Does the perfect match exist? Despite the promises of numerous dating sites, finding the ideal mate is rarely a rational, systematic process. Until now, the same could be said for matches between protein molecules. We might be able to observe which proteins get together – which pairings initiate molecular processes and which block them – but we haven’t really been able to generate novel, “perfect” matches from scratch.
This situation is now changing, however, thanks to a new method, the first of its kind, for “fine tuning” various physical features on the surface of a protein molecule. The method, developed by Dr. Sarel Fleishman
– who recently joined the Institute’s Biological Chemistry Department – and his colleagues at the University of Washington, Seattle, enables researchers to redesign the surface of protein molecules so that they will match up with target proteins and strongly bind to them.
For instance, the scientists created new proteins that can bind to the active site on the surface of a flu virus, obstructing its activities. This particular site has been conserved throughout the evolution of the flu, so it is found in many strains including bird and swine flu. Thus a protein molecule like the one Sarel and his colleagues programmed to target that site could conceivably block a range of flu viruses. The therapeutic potential of these molecules is currently being investigated.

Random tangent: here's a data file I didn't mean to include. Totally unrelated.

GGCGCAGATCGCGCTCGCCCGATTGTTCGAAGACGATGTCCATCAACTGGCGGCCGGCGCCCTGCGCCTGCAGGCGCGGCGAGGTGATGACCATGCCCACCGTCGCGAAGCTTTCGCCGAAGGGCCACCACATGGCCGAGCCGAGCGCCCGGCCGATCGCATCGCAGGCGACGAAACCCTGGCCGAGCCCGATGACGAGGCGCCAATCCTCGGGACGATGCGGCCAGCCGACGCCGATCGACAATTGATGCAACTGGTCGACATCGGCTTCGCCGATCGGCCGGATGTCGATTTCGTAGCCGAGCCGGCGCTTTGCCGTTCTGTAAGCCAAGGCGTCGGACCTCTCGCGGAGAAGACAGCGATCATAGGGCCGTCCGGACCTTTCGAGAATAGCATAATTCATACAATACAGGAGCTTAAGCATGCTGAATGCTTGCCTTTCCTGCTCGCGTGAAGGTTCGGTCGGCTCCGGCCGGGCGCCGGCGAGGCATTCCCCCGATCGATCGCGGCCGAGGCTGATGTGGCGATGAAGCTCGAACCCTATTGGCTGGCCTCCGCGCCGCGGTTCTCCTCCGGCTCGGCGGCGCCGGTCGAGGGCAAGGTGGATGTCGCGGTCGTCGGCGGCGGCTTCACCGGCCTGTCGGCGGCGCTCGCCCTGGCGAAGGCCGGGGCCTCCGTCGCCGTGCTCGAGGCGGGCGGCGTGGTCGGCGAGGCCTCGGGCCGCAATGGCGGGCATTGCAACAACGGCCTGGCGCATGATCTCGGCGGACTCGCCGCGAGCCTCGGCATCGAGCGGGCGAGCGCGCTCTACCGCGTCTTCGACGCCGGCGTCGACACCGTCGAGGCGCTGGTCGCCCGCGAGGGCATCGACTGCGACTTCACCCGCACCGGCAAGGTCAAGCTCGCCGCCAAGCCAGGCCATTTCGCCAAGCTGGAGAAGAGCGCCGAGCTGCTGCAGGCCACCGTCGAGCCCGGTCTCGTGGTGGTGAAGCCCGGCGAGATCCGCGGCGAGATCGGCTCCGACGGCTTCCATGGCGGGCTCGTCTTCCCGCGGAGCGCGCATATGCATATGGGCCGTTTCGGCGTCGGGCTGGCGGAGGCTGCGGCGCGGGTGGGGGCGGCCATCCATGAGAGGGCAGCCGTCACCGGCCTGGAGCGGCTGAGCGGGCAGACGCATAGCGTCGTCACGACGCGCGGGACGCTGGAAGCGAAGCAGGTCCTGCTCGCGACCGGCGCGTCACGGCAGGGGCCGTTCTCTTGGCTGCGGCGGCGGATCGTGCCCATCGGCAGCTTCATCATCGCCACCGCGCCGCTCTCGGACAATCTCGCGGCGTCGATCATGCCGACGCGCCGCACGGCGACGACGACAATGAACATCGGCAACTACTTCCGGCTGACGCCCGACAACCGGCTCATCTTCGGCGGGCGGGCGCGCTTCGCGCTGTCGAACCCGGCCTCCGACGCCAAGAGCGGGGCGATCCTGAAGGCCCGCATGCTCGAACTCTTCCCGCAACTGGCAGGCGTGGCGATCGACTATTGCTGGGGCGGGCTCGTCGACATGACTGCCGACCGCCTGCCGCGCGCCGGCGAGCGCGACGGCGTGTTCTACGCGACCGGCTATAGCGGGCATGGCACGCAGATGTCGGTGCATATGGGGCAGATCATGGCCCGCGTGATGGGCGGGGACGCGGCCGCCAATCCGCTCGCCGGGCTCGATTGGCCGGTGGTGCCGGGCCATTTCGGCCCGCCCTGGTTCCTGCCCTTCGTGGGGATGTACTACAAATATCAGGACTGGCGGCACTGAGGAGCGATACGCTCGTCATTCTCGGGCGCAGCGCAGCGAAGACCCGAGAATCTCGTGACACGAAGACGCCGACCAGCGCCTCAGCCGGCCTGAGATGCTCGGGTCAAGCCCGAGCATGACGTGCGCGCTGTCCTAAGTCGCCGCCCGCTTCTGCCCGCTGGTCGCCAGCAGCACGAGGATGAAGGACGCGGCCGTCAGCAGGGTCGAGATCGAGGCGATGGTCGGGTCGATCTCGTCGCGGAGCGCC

In addition to sophisticated computer analyses of the physical properties of protein molecules, the system makes use of a number of online databases of protein molecule structures (including pioneering databases developed at the Weizmann Institute). According to Fleishman, the process begins with a theoretical computation to determine the ideal molecular structure needed to perfectly bind to the active site of a target protein. The next step is to scan the protein structure databases to find natural molecules into which the programmed active site might feasibly be integrated.
In the case of the new flu-binding protein, several dozen proteins were altered to include the new binding site. Of these, five succeeded in the lab in binding to the targets. One of the five managed to block the ability of various flu viruses to spread.
“Basically,” says Fleishman, “by combining our computational tools with an experimental approach, we were able to create molecules that don’t exist in nature. Such programmed molecules could give us the ability to direct molecular activities, and they might have a wide range of uses in medicine, diagnostic tools and biotechnology.” In other words, nearly ideal matches – ones that don’t exist in nature – can now be produced with a computer and a biology lab. The method might be used, in the future, to design a variety of new drugs, including those to combat emerging diseases for which current drugs may be ineffective.
Dr. Sarel-Jacob Fleishman’s research is supported by Sam Switzer and family; the Geffen Trust; and the Yeda-Sela Center for Basic Research.